Prince's fifth album came right before the lascivious multi-instrumentalist became a huge star with his 1984 film and soundtrack, Purple Rain. But Prince had already proved himself to be the most audacious talent to emerge in the 1980s, and 1999, the bulk of which features Prince on all the instruments, reflects the dance-rock styles that he also brought to the acts he produced, particularly the Time. Prince knows how to run a one-man-band individual instruments don't blend together as much as they compete in a funky showdown which allows tracks like "Automatic," "D.M.S.R.," and "Delirious" to sustain their long playing times. But the album's two enduring hits, "1999" and "Little Red Corvette," outshine the rest, and define the essential roles that rock and funk play in Prince's music. "Little Red Corvette" is a sexy song about a car, which would have been enough to make it a terrific rock song even if it didn't also boast an infectious chorus and a great guitar part. As for "1999," count on it being the dance song of the millennial year. --John Milward
Review by Stephen Thomas Erlewine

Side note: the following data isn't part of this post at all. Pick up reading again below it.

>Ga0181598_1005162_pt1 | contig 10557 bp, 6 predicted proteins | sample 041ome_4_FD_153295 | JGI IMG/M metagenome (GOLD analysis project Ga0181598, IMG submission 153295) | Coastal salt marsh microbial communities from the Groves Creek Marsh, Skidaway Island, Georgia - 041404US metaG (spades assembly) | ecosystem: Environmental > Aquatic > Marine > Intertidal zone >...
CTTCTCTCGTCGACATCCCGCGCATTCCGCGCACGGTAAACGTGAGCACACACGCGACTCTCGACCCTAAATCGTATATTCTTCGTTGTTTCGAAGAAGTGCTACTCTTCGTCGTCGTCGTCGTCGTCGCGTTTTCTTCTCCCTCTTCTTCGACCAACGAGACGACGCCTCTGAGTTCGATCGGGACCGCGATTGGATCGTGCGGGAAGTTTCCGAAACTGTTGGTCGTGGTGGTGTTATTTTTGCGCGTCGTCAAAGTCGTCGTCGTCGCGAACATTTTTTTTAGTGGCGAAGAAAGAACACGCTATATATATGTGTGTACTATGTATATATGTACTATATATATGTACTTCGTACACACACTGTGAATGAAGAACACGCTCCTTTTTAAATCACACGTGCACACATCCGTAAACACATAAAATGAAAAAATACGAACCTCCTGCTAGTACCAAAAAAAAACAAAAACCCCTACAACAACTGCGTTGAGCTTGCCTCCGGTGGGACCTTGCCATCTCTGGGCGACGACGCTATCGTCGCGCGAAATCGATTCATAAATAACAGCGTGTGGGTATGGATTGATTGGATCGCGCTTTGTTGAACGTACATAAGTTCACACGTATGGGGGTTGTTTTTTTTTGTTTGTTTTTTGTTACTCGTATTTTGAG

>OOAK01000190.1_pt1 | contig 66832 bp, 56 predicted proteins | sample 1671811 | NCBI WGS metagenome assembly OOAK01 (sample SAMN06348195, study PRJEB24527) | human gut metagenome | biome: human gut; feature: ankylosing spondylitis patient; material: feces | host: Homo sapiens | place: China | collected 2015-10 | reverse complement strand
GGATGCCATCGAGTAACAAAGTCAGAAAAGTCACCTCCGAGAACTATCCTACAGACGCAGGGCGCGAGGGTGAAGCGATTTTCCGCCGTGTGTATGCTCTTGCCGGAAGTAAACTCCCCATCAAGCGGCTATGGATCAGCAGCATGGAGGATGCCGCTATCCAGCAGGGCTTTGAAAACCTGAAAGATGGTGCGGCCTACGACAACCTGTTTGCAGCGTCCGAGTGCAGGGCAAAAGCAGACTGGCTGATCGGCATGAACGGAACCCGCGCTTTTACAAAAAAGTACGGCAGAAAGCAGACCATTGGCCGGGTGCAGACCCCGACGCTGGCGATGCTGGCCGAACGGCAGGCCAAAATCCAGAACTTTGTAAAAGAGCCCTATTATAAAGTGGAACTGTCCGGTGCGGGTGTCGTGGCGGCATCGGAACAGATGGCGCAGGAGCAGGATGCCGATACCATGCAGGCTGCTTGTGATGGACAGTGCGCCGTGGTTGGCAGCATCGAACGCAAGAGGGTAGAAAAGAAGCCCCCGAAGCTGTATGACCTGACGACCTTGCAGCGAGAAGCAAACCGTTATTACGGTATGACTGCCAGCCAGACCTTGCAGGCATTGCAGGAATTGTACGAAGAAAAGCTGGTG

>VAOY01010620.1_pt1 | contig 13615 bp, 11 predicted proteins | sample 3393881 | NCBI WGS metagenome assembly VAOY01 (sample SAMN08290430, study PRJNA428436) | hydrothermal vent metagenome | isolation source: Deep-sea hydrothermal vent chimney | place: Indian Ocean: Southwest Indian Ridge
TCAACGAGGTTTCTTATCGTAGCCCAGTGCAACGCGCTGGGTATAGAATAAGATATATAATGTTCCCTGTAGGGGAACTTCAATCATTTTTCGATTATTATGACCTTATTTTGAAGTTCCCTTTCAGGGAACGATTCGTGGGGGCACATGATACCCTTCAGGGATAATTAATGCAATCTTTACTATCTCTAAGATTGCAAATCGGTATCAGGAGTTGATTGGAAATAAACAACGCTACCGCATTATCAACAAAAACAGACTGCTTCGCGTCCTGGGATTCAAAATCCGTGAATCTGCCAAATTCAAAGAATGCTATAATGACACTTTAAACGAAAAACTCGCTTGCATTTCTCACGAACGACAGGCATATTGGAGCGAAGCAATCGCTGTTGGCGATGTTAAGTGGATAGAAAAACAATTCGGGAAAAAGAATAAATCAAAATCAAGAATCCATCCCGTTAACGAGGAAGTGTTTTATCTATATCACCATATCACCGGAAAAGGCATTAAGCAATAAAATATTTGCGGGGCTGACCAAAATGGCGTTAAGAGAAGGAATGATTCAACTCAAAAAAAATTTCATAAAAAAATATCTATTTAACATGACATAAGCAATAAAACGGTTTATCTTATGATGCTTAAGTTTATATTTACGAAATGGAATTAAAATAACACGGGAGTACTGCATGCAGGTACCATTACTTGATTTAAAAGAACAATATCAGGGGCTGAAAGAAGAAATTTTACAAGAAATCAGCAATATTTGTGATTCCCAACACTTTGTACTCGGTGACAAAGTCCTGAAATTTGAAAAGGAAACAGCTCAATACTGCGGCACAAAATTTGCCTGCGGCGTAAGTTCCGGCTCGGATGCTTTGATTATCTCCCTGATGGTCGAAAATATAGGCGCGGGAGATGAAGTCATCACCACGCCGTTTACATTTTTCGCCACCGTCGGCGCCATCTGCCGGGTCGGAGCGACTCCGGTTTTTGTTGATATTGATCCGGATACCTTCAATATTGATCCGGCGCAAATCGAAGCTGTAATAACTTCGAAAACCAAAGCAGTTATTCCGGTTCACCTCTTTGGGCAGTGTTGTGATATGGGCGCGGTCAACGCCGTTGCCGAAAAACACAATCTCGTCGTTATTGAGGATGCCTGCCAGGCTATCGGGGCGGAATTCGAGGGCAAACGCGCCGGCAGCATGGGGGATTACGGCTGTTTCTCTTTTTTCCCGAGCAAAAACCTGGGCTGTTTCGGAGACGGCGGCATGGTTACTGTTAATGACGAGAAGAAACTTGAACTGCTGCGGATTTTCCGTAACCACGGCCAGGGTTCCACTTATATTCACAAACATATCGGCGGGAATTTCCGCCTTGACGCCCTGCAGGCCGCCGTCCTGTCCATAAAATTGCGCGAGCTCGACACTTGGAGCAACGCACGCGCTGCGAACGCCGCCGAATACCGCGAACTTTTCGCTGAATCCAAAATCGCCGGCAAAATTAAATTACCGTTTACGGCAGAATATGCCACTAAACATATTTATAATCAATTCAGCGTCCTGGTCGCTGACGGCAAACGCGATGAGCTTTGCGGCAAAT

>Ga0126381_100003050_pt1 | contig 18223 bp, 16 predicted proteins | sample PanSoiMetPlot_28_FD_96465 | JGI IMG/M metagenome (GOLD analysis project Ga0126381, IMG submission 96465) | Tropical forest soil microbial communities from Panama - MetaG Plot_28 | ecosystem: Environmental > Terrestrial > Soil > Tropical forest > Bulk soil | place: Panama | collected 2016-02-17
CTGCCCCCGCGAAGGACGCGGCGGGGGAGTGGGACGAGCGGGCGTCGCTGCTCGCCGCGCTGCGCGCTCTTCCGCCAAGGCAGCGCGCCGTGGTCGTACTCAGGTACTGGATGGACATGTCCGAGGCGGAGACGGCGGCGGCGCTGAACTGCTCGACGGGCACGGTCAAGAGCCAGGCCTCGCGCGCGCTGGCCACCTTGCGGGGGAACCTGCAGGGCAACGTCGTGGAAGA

With Dirty Mind, Prince had established a wild fusion of funk, rock, new wave, and soul that signaled he was an original, maverick talent, but it failed to win him a large audience. After delivering the sound-alike album, Controversy, Prince revamped his sound and delivered the double album 1999. Where his earlier albums had been a fusion of organic and electronic sounds, 1999 was constructed almost entirely on synthesizers by Prince himself. Naturally, the effect was slightly more mechanical and robotic than his previous work and strongly recalled the electro-funk experiments of several underground funk and hip-hop artists at the time. Prince had also constructed an album dominated by computer funk, but he didn't simply rely on the extended instrumental grooves to carry the album -- he didn't have to when his songwriting was improving by leaps and bounds. The first side of the record contained all of the hit singles, and, unsurprisingly, they were the ones that contained the least amount of electronics. "1999" parties to the apocalypse with a P-Funk groove much tighter than anything George Clinton ever did, "Little Red Corvette" is pure pop, and "Delirious" takes rockabilly riffs into the computer age. After that opening salvo, all the rules go out the window -- "Let's Pretend We're Married" is a salacious extended lust letter, "Free" is an elegiac anthem, "All the Critics Love U in New York" is a vicious attack at hipsters, and "Lady Cab Driver," with its notorious bridge, is the culmination of all of his sexual fantasies. Sure, Prince stretches out a bit too much over the course of 1999, but the result is a stunning display of raw talent, not wallowing indulgence.